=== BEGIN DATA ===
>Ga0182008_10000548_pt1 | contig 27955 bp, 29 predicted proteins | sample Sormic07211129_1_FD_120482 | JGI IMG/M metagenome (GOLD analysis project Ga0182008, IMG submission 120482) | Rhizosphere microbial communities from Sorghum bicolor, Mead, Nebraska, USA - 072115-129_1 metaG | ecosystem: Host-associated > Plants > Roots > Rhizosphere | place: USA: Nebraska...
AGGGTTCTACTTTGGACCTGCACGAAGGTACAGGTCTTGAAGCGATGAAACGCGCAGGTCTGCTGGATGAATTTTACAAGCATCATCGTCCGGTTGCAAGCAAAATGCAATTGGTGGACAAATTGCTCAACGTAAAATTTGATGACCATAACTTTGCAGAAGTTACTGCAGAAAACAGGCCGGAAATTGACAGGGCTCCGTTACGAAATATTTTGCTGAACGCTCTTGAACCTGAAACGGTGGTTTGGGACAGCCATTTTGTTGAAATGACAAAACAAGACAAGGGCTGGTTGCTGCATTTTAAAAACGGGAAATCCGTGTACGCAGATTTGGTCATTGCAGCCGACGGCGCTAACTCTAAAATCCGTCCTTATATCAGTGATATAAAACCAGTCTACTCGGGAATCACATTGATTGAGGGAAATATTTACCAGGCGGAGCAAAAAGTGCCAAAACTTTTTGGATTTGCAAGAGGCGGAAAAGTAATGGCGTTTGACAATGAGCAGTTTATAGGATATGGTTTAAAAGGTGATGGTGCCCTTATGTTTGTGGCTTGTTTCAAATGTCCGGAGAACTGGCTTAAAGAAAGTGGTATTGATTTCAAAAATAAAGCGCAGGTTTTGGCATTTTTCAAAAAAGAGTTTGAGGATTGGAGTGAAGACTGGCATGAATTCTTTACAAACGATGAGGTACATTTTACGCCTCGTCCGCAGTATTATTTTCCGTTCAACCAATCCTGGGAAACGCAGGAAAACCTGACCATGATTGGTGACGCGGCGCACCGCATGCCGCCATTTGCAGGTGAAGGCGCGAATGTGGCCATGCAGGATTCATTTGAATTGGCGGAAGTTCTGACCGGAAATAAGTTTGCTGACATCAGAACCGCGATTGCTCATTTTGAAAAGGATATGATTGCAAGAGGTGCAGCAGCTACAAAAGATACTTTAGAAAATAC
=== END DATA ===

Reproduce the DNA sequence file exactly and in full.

>Ga0182008_10000548_pt1 | contig 27955 bp, 29 predicted proteins | sample Sormic07211129_1_FD_120482 | JGI IMG/M metagenome (GOLD analysis project Ga0182008, IMG submission 120482) | Rhizosphere microbial communities from Sorghum bicolor, Mead, Nebraska, USA - 072115-129_1 metaG | ecosystem: Host-associated > Plants > Roots > Rhizosphere | place: USA: Nebraska...
AGGGTTCTACTTTGGACCTGCACGAAGGTACAGGTCTTGAAGCGATGAAACGCGCAGGTCTGCTGGATGAATTTTACAAGCATCATCGTCCGGTTGCAAGCAAAATGCAATTGGTGGACAAATTGCTCAACGTAAAATTTGATGACCATAACTTTGCAGAAGTTACTGCAGAAAACAGGCCGGAAATTGACAGGGCTCCGTTACGAAATATTTTGCTGAACGCTCTTGAACCTGAAACGGTGGTTTGGGACAGCCATTTTGTTGAAATGACAAAACAAGACAAGGGCTGGTTGCTGCATTTTAAAAACGGGAAATCCGTGTACGCAGATTTGGTCATTGCAGCCGACGGCGCTAACTCTAAAATCCGTCCTTATATCAGTGATATAAAACCAGTCTACTCGGGAATCACATTGATTGAGGGAAATATTTACCAGGCGGAGCAAAAAGTGCCAAAACTTTTTGGATTTGCAAGAGGCGGAAAAGTAATGGCGTTTGACAATGAGCAGTTTATAGGATATGGTTTAAAAGGTGATGGTGCCCTTATGTTTGTGGCTTGTTTCAAATGTCCGGAGAACTGGCTTAAAGAAAGTGGTATTGATTTCAAAAATAAAGCGCAGGTTTTGGCATTTTTCAAAAAAGAGTTTGAGGATTGGAGTGAAGACTGGCATGAATTCTTTACAAACGATGAGGTACATTTTACGCCTCGTCCGCAGTATTATTTTCCGTTCAACCAATCCTGGGAAACGCAGGAAAACCTGACCATGATTGGTGACGCGGCGCACCGCATGCCGCCATTTGCAGGTGAAGGCGCGAATGTGGCCATGCAGGATTCATTTGAATTGGCGGAAGTTCTGACCGGAAATAAGTTTGCTGACATCAGAACCGCGATTGCTCATTTTGAAAAGGATATGATTGCAAGAGGTGCAGCAGCTACAAAAGATACTTTAGAAAATAC